The Wanderer’s Tale

2019

Sanguine and colored pencil, white charcoal on toned paper

18 by 24 inches

Harvest Moon

2019

Sanguine and colored pencil, white charcoal on toned paper

18 by 24 inches

It is I think the immediacy of drawing , that and the ability to really noodle down with detailed fine line work that so appeals to me. Line is everything to me, and I think it is this instinctive preference that separates me from painters in general – for even with a brush in hand I feel as if I am drawing .

Tomorrow I head back to the easel, I have been working on preparatory drawings the last few days and now feel ready to put brush to canvas. But for now , calling it a night .

Some of those working drawings:

Fanciful Fonts for Fairyland

As I countdown to my Fairyland opening February 23rd I have been working on marketing projects . Postcard being my anachronistic focus . While social media invitations and digital marketing will be made by my publicist, I have a deep fondness for paper ephemera.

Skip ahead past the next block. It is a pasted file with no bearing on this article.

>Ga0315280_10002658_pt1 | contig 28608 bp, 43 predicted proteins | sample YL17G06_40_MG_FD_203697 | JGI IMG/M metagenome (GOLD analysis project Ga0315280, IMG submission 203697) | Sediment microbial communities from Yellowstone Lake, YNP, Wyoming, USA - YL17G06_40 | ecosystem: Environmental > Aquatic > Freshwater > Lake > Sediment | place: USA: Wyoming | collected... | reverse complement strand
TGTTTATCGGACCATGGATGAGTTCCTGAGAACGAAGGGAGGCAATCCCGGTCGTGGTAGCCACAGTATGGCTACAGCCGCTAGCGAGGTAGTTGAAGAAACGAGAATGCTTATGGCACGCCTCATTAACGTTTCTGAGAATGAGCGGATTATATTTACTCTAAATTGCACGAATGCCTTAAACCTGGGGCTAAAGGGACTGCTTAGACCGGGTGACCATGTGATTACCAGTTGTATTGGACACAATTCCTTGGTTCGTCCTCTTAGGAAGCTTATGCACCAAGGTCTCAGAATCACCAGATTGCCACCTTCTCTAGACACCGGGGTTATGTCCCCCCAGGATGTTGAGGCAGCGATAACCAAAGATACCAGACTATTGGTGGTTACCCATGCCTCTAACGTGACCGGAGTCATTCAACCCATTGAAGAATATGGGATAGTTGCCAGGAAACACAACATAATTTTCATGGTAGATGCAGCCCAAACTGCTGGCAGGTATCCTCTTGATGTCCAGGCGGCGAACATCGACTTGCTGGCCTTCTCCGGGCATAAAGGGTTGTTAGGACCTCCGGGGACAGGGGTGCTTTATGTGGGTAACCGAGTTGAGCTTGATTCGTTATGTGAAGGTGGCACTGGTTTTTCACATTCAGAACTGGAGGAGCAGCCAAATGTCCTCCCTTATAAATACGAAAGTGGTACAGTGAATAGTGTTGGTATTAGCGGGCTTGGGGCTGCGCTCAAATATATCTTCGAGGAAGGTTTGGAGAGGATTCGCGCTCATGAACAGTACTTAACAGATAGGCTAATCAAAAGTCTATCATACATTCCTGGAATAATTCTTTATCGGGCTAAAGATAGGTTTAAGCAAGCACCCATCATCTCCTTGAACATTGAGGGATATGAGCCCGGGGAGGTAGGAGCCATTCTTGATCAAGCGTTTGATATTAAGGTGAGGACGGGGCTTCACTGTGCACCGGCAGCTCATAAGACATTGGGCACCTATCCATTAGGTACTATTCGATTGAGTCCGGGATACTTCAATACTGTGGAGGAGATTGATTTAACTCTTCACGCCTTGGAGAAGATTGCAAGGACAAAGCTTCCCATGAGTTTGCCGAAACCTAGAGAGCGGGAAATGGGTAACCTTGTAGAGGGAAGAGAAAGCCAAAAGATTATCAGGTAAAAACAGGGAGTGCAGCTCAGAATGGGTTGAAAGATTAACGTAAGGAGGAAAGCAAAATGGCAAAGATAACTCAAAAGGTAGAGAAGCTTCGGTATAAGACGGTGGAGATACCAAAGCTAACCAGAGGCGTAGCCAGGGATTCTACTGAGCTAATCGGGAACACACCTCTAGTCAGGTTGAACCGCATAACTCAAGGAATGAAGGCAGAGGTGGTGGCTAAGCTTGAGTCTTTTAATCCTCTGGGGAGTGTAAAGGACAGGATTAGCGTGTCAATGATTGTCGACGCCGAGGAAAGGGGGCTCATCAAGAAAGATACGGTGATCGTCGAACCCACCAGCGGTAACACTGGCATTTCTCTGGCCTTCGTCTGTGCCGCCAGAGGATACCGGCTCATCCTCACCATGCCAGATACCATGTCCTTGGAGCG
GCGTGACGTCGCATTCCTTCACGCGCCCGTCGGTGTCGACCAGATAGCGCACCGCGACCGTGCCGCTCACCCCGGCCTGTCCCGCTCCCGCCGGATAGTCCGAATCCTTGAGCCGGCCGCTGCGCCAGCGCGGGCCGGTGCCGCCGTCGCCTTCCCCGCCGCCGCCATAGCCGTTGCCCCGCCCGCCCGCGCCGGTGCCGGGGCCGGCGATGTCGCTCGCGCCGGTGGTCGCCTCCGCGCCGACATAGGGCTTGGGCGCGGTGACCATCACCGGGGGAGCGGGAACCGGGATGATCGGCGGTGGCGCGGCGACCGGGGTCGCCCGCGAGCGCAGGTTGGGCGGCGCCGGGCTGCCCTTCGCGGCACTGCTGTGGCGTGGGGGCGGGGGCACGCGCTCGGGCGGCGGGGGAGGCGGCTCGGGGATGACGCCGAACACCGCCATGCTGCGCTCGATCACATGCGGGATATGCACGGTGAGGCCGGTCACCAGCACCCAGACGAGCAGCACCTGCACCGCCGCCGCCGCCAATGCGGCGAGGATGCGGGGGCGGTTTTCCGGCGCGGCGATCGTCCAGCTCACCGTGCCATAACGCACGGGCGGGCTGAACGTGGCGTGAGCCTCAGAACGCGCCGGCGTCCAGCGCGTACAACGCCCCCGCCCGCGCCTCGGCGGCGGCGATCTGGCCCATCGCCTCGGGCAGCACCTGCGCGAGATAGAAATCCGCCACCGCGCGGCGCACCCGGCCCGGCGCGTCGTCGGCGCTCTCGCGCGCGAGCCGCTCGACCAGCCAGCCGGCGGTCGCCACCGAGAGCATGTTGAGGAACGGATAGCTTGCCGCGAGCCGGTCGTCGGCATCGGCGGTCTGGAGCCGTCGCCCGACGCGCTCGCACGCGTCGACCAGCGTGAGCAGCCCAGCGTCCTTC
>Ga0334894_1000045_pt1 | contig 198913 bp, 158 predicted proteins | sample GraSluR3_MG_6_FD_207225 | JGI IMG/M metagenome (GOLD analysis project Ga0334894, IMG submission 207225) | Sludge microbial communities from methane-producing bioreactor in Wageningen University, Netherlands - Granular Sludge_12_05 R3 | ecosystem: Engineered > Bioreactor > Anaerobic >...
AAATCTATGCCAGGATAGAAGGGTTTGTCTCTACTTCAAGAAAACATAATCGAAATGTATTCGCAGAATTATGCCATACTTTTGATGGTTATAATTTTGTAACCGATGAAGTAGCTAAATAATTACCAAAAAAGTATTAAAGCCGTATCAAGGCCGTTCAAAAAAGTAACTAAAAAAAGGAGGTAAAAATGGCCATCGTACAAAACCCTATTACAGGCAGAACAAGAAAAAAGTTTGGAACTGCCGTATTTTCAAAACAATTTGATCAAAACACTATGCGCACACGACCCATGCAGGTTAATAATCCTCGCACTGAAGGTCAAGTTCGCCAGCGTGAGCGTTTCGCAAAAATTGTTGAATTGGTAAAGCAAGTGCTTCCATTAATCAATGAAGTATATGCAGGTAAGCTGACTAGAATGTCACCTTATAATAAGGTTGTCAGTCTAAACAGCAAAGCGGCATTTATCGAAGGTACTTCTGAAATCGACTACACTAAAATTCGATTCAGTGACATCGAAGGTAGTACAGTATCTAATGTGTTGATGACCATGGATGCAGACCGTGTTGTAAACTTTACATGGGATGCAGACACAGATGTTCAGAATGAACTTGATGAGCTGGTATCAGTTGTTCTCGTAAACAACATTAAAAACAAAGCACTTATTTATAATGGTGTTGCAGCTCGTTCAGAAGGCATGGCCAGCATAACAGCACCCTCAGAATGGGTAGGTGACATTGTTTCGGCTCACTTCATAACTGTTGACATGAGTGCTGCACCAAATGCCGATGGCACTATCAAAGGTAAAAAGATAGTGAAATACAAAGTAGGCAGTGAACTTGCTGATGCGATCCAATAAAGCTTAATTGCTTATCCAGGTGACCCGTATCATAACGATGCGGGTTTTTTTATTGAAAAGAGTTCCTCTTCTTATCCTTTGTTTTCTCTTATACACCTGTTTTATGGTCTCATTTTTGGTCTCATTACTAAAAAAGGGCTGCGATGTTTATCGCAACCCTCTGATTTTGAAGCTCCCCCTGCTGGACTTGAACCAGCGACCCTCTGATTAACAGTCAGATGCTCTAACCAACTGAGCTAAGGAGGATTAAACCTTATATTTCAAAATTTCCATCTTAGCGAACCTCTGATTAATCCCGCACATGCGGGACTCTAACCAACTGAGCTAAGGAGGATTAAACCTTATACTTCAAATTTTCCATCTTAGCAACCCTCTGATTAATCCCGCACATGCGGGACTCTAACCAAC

In designing the postcards I found I needed a font for the word Fairyland. The fonts that seemed vaguely suitable were of that whimsical nostalgic mid- century sort – the sort of things that make me cringe . The Black Forest , Olde World, “Gothick” fonts seemed silly and a bit too Renaissance Fair(e).